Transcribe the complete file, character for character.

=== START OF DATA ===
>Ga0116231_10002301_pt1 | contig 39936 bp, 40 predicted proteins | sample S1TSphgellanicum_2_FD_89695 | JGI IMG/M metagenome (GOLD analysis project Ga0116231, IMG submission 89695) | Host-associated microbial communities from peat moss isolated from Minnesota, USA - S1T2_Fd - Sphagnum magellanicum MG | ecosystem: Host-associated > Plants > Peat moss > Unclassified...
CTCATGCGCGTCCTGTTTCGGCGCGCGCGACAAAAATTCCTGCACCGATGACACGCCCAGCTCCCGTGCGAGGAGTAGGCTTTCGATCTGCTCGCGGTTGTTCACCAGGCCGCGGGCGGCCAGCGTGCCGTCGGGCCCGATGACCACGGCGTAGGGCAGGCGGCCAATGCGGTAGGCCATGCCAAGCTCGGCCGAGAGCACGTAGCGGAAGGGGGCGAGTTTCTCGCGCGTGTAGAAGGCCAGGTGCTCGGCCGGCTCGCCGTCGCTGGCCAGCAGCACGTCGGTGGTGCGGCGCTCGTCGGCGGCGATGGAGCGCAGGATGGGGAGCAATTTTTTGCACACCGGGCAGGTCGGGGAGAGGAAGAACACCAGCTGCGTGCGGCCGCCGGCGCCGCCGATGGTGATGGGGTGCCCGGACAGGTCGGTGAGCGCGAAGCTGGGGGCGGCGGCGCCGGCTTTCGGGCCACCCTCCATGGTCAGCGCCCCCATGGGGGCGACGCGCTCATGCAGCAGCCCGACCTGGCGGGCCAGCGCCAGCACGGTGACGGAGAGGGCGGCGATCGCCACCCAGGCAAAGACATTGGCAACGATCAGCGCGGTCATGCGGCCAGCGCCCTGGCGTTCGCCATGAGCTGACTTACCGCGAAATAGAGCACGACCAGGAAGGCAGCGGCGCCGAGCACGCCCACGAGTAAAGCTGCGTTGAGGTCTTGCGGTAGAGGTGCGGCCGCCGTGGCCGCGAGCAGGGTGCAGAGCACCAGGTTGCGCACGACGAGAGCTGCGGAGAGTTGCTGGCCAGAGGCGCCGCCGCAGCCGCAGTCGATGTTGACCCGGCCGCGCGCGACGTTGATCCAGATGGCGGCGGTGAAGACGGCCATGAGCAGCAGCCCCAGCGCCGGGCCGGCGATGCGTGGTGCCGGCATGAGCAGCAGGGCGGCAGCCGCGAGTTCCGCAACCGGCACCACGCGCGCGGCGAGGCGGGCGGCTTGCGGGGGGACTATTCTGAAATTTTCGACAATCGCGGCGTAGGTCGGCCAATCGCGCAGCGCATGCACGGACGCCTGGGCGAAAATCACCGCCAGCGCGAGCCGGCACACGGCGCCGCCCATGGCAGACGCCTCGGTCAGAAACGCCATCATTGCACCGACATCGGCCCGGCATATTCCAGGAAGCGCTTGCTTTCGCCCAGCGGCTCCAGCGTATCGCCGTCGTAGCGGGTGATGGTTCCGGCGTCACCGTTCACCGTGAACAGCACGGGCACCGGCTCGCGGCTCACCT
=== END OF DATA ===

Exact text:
>Ga0116231_10002301_pt1 | contig 39936 bp, 40 predicted proteins | sample S1TSphgellanicum_2_FD_89695 | JGI IMG/M metagenome (GOLD analysis project Ga0116231, IMG submission 89695) | Host-associated microbial communities from peat moss isolated from Minnesota, USA - S1T2_Fd - Sphagnum magellanicum MG | ecosystem: Host-associated > Plants > Peat moss > Unclassified...
CTCATGCGCGTCCTGTTTCGGCGCGCGCGACAAAAATTCCTGCACCGATGACACGCCCAGCTCCCGTGCGAGGAGTAGGCTTTCGATCTGCTCGCGGTTGTTCACCAGGCCGCGGGCGGCCAGCGTGCCGTCGGGCCCGATGACCACGGCGTAGGGCAGGCGGCCAATGCGGTAGGCCATGCCAAGCTCGGCCGAGAGCACGTAGCGGAAGGGGGCGAGTTTCTCGCGCGTGTAGAAGGCCAGGTGCTCGGCCGGCTCGCCGTCGCTGGCCAGCAGCACGTCGGTGGTGCGGCGCTCGTCGGCGGCGATGGAGCGCAGGATGGGGAGCAATTTTTTGCACACCGGGCAGGTCGGGGAGAGGAAGAACACCAGCTGCGTGCGGCCGCCGGCGCCGCCGATGGTGATGGGGTGCCCGGACAGGTCGGTGAGCGCGAAGCTGGGGGCGGCGGCGCCGGCTTTCGGGCCACCCTCCATGGTCAGCGCCCCCATGGGGGCGACGCGCTCATGCAGCAGCCCGACCTGGCGGGCCAGCGCCAGCACGGTGACGGAGAGGGCGGCGATCGCCACCCAGGCAAAGACATTGGCAACGATCAGCGCGGTCATGCGGCCAGCGCCCTGGCGTTCGCCATGAGCTGACTTACCGCGAAATAGAGCACGACCAGGAAGGCAGCGGCGCCGAGCACGCCCACGAGTAAAGCTGCGTTGAGGTCTTGCGGTAGAGGTGCGGCCGCCGTGGCCGCGAGCAGGGTGCAGAGCACCAGGTTGCGCACGACGAGAGCTGCGGAGAGTTGCTGGCCAGAGGCGCCGCCGCAGCCGCAGTCGATGTTGACCCGGCCGCGCGCGACGTTGATCCAGATGGCGGCGGTGAAGACGGCCATGAGCAGCAGCCCCAGCGCCGGGCCGGCGATGCGTGGTGCCGGCATGAGCAGCAGGGCGGCAGCCGCGAGTTCCGCAACCGGCACCACGCGCGCGGCGAGGCGGGCGGCTTGCGGGGGGACTATTCTGAAATTTTCGACAATCGCGGCGTAGGTCGGCCAATCGCGCAGCGCATGCACGGACGCCTGGGCGAAAATCACCGCCAGCGCGAGCCGGCACACGGCGCCGCCCATGGCAGACGCCTCGGTCAGAAACGCCATCATTGCACCGACATCGGCCCGGCATATTCCAGGAAGCGCTTGCTTTCGCCCAGCGGCTCCAGCGTATCGCCGTCGTAGCGGGTGATGGTTCCGGCGTCACCGTTCACCGTGAACAGCACGGGCACCGGCTCGCGGCTCACCT